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The Official iCan Benefit Blog

Keeping you informed of current issues, thoughts and trends in the healthcare and insurance industries.

Thursday, December 1, 2011

More Children Are Getting Access to Care

USA Today has reported that in the last three years, the number of children who have access to healthcare has increased. This encouraging report comes despite a lagging economy, which had left some predicting a much gloomier outlook. The original study was conducted by Georgetown University, and it suggests that the primary reason for the increase in access has to do with states expanding eligibility for the children's Medicaid program.

Florida made the most progress, dropping from 667,758 to 506,934 during that time period, although the state still has one of the highest rates of uninsured children in the nation. Minnesota, Kansas and Wisconsin saw an increase in the number of uninsured children. Nevada has the highest rate of uninsured children while Massachusetts has the lowest, according to the report.

Wednesday, October 26, 2011

U.S. Healthcare Scores Badly

According to a recent report, the U.S. healthcare system is not improving much despite the fact that the cost of care is higher than ever. The U.S. scored a 64 out of 100 overall for key measures of healthcare performance that compared the nation as a whole with high-performing regions in the U.S., as well as against other countries.

The nation's overall score has declined slightly since the last such report in 2008. The scorecard measures the U.S. healthcare system across 42 indicators of healthcare quality, access, efficiency, equity, and healthy lives, and compares U.S. averages to rates achieved by the top 10% of states, regions, health plans, hospitals, other providers, and other top-performing countries.

For a more detailed review of the report by CBS, click here.

Tuesday, October 4, 2011

See the Doctor Online with Telehealth via InteractiveMD

Have you come down with a cold recently? Or do you have symptoms of an illness and need a real diagnosis from a real physician? Well, you may not have known this, but iCan offers telehealth to its members through InteractiveMD (IMD). IMD is a revolutionary health care delivery system that provides on-demand access to licensed doctors via phone, email, or video chat. In other words, you get access to quality healthcare on your terms. No more waiting in doctors' offices or making late-night trips to the emergency room. Our care comes to you, wherever you are.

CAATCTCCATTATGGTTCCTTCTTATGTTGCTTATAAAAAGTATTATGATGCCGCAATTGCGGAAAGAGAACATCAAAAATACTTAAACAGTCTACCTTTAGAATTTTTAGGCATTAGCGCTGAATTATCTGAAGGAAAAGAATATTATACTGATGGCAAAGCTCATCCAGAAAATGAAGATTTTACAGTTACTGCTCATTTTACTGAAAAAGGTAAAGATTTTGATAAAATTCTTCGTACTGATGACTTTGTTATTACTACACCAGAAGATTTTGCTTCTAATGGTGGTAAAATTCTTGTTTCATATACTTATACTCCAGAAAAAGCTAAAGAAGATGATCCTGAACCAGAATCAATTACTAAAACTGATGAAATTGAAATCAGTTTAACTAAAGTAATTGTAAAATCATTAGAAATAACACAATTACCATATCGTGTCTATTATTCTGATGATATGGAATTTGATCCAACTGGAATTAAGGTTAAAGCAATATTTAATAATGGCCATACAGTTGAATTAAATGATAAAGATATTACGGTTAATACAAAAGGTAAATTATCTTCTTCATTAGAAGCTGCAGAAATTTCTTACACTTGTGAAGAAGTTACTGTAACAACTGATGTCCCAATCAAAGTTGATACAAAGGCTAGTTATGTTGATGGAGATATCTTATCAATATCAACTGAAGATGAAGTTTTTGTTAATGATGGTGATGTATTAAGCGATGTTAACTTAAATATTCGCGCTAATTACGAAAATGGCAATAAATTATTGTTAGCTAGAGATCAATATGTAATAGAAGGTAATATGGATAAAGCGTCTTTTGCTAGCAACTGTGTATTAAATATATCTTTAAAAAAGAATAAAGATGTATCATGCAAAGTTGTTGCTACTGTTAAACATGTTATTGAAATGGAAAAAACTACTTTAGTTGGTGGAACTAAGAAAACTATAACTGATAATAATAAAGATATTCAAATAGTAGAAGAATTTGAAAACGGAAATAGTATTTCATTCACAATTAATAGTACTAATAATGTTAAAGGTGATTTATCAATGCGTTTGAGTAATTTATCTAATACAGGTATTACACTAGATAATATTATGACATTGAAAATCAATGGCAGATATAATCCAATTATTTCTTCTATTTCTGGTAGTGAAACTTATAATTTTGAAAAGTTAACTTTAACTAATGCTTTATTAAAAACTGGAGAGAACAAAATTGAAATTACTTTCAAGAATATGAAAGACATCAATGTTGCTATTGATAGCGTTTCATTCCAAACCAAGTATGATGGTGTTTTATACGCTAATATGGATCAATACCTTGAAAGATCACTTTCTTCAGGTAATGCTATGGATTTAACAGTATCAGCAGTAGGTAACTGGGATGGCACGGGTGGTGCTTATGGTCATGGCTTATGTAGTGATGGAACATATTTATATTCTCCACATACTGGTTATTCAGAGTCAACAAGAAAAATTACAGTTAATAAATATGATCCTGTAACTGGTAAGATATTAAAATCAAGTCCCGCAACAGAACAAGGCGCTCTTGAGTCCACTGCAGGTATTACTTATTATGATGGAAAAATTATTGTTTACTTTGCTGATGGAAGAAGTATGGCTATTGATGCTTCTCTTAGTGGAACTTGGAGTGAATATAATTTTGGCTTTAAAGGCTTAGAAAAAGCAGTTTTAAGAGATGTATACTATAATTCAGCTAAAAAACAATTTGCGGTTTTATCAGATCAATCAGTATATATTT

Here are a few of the features and benefits of telehealth through InteractiveMD:

- Anytime access to physicans
- Video capability for face-to-face interaction
- Availability in every state
- No more wait times or long drives to get care
- Access to transferable online health records
- Treatment and diagnosis for a wide range of common conditions

Tuesday, September 20, 2011

Number of Uninsured Climbs

The number of people who lacked health insurance last year climbed to 49.9 million, up from 49 million in 2009, the Census Bureau said Tuesday. Nationwide, 16.3% of the population was uninsured last year, statistically unchanged from 2009.

Three groups comprised the bulk of the uninsured in 2010, including foreign-born residents who are not U.S. citizens, young adults ages 19 to 25 and low-income families with an annual household income of less than $25,000.

Much of the declines in insured rates in recent years can be attributed to the loss of employer-provided coverage, which fell amid sustained unemployment and as employers continued to cut back on benefits.

Click here for the full story.

Friday, September 9, 2011

Start Saving on Medical Bills

Medicals bills can add up quickly, emptying your wallet and filling your life with stress. Sometimes the bills are over-inflated because of mistakes.  In such cases, it's important to get your medical bills audited to make sure you aren't being charged more than you should.  However, there are plenty of cases where healthcare providers have a little wiggle room, and if you're willing to negotiate, you just might be able to take a big chunk out of your bill.  In many cases, all you have to do is ask!

CBS just did a story on this topic. They called doctors' offices across the country to see what would happen when they tried to haggle for healthcare. In Manhattan, one of their staff got the price of an MRI on her knee down from $1,800 to $600 through haggling.  All they did was take the time to call around and offer to pay cash.

It's easier to negotiate when you have an understanding of the real costs of healthcare. Check out the Healthcare Blue Book -- they're a free consumer guide that helps you determine fair prices for healthcare in your area.

Never forget -- savings come to those who haggle!

Do you support the idea of government-run health care?